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Voltaire

Voltaire
French writer, historian and philosopher François-Marie Arouet (French: [fʁɑ̃swa maʁi aʁwɛ]; 21 November 1694 – 30 May 1778), known by his nom de plume Voltaire (;[5][6][7] also ,[8][9] French: [vɔltɛːʁ]), was a French Enlightenment writer, historian, and philosopher famous for his wit, his criticism of Christianity—especially the Roman Catholic Church—as well as his advocacy of freedom of speech, freedom of religion, and separation of church and state. Biography François-Marie Arouet was born in Paris, the youngest of the five children of François Arouet (1649–1722), a lawyer who was a minor treasury official, and his wife, Marie Marguerite Daumard (c. 1660–1701), whose family was on the lowest rank of the French nobility. By the time he left school, Voltaire had decided he wanted to be a writer, against the wishes of his father, who wanted him to become a lawyer. Voltaire was imprisoned in the Bastille from 16 May 1717 to 15 April 1718 in a windowless cell with ten-foot-thick walls. Name Related:  -

Joseph Priestley English theologian, chemist, educator, and political theorist Joseph Priestley FRS (;[4] 24 March [O.S. 13 March] 1733 – 6 February 1804) was an 18th-century English Separatist theologian, natural philosopher, chemist, innovative grammarian, multi-subject educator, and liberal political theorist who published over 150 works. He has historically been credited with the discovery of oxygen,[5] having isolated it in its gaseous state, although Carl Wilhelm Scheele and Antoine Lavoisier also have strong claims to the discovery.[6] During his lifetime, Priestley's considerable scientific reputation rested on his invention of soda water, his writings on electricity, and his discovery of several "airs" (gases), the most famous being what Priestley dubbed "dephlogisticated air" (oxygen). However, Priestley's determination to defend phlogiston theory and to reject what would become the chemical revolution eventually left him isolated within the scientific community. Daventry Academy[edit] ...

Montesquieu French social commentator and political thinker Charles-Louis de Secondat, Baron de La Brède et de Montesquieu (;[2] French: [mɔ̃tɛskjø]; 18 January 1689 – 10 February 1755), generally referred to as simply Montesquieu, was a French judge, man of letters, and political philosopher. He is the principal source of the theory of separation of powers, which is implemented in many constitutions throughout the world. He is also known for doing more than any other author to secure the place of the word "despotism" in the political lexicon.[3] His anonymously-published The Spirit of Law in 1748, which was received well in both Great Britain and the American colonies, influenced the Founding Fathers in drafting the United States Constitution. Biography Montesquieu was born at the Château de la Brède in southwest France, 25 kilometres (16 mi) south of Bordeaux.[4] His father, Jacques de Secondat, was a soldier with a long noble ancestry. Lettres familières à divers amis d'Italie, 1767 Political views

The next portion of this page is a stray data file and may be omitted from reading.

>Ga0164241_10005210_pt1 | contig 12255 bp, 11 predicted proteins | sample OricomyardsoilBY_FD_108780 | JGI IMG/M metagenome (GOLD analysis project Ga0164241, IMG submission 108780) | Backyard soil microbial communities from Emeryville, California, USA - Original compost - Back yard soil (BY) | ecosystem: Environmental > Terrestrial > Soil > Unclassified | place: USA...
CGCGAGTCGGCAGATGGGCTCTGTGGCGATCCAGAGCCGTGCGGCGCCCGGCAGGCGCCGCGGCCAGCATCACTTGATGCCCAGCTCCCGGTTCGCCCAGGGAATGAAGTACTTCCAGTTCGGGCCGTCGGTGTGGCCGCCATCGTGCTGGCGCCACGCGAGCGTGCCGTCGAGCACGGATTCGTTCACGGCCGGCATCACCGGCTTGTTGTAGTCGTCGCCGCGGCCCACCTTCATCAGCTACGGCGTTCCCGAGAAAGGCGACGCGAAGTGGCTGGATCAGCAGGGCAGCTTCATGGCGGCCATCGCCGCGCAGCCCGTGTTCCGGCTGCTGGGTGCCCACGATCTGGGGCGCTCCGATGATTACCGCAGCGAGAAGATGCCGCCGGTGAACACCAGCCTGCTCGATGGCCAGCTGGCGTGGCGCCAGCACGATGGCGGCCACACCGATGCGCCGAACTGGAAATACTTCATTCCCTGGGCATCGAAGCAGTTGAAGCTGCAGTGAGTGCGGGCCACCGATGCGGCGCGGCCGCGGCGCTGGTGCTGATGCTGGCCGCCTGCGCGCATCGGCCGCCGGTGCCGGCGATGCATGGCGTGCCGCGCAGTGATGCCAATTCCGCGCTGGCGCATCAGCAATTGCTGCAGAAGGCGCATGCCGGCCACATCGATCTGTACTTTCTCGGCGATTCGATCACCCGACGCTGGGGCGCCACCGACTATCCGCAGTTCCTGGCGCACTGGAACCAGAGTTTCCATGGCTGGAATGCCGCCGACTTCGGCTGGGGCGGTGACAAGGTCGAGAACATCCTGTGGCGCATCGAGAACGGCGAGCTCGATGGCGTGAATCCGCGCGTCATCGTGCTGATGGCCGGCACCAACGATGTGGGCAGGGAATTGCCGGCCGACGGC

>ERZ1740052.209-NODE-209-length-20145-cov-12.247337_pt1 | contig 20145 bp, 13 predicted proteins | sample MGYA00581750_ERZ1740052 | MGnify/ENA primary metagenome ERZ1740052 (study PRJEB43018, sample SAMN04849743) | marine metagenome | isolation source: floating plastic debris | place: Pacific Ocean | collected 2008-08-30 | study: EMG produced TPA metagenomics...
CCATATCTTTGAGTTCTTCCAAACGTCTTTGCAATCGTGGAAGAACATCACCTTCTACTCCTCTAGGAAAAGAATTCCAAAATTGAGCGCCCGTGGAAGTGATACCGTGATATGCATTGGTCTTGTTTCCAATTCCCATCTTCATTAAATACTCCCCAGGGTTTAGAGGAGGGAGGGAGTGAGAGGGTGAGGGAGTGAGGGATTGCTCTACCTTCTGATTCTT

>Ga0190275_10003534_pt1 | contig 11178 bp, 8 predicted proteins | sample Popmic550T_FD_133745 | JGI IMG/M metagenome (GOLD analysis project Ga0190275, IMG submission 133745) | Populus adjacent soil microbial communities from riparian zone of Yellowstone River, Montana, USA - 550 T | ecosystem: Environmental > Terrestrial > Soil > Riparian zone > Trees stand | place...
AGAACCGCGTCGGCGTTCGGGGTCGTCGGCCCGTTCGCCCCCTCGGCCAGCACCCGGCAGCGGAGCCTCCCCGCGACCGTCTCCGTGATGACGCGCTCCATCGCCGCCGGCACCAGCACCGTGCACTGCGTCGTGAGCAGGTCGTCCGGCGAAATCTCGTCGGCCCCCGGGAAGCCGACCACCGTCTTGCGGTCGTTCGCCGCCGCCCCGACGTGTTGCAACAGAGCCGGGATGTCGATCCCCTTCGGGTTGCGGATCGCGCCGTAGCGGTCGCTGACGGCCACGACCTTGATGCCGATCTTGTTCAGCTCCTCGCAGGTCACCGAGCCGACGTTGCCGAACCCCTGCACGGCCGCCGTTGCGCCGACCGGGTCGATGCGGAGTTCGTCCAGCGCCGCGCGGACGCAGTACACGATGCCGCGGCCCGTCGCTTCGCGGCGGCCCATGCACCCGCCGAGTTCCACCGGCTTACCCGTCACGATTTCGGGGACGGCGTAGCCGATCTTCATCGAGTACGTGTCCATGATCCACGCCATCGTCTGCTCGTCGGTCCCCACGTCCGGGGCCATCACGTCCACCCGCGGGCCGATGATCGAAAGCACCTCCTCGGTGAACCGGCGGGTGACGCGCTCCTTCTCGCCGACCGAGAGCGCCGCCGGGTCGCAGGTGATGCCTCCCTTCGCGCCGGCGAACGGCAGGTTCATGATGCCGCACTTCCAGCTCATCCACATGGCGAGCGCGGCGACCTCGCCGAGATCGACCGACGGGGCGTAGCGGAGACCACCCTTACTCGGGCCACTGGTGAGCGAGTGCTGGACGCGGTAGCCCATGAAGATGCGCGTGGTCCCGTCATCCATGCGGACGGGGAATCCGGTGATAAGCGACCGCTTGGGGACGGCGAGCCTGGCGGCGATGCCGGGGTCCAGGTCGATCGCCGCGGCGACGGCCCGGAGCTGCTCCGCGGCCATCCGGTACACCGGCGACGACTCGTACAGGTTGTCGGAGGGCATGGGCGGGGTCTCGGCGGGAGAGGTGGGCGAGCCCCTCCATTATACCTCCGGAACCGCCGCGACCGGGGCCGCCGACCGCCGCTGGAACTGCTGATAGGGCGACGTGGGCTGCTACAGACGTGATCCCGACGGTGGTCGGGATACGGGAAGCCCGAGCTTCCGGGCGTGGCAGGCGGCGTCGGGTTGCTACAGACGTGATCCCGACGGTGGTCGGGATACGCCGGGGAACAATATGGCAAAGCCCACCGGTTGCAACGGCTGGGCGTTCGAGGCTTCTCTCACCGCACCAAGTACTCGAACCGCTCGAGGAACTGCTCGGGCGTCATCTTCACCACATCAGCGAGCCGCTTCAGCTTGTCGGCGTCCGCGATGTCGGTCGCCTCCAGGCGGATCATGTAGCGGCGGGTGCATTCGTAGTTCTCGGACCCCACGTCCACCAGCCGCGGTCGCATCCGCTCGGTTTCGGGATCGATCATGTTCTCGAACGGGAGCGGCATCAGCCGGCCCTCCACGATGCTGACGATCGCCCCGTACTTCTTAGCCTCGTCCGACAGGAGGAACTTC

Baruch Spinoza 17th century philosopher Baruch (de) Spinoza (;[14][15] Dutch: [baːˈrux spɪˈnoːzaː]; Portuguese: [ðɨ ʃpiˈnɔzɐ]; born Baruch Espinosa; later as an author and a correspondent Benedictus de Spinoza, anglicized to Benedict de Spinoza; 24 November 1632 – 21 February 1677[17][18][19][20]) was a Dutch philosopher of Portuguese Sephardi origin.[12][21][22] One of the early thinkers of the Enlightenment[23] and modern biblical criticism,[24] including modern conceptions of the self and the universe,[25] he came to be considered one of the great rationalists of 17th-century philosophy. Inspired by the groundbreaking ideas of René Descartes, Spinoza became a leading philosophical figure of the Dutch Golden Age. Spinoza's given name, which means "Blessed", varies among different languages. In Hebrew, his full name is written ברוך שפינוזה‎. In the Netherlands he used the Portuguese name Bento. Biography[edit] Family and community origins[edit] 17th-century Netherlands[edit] Early life[edit] Death[edit]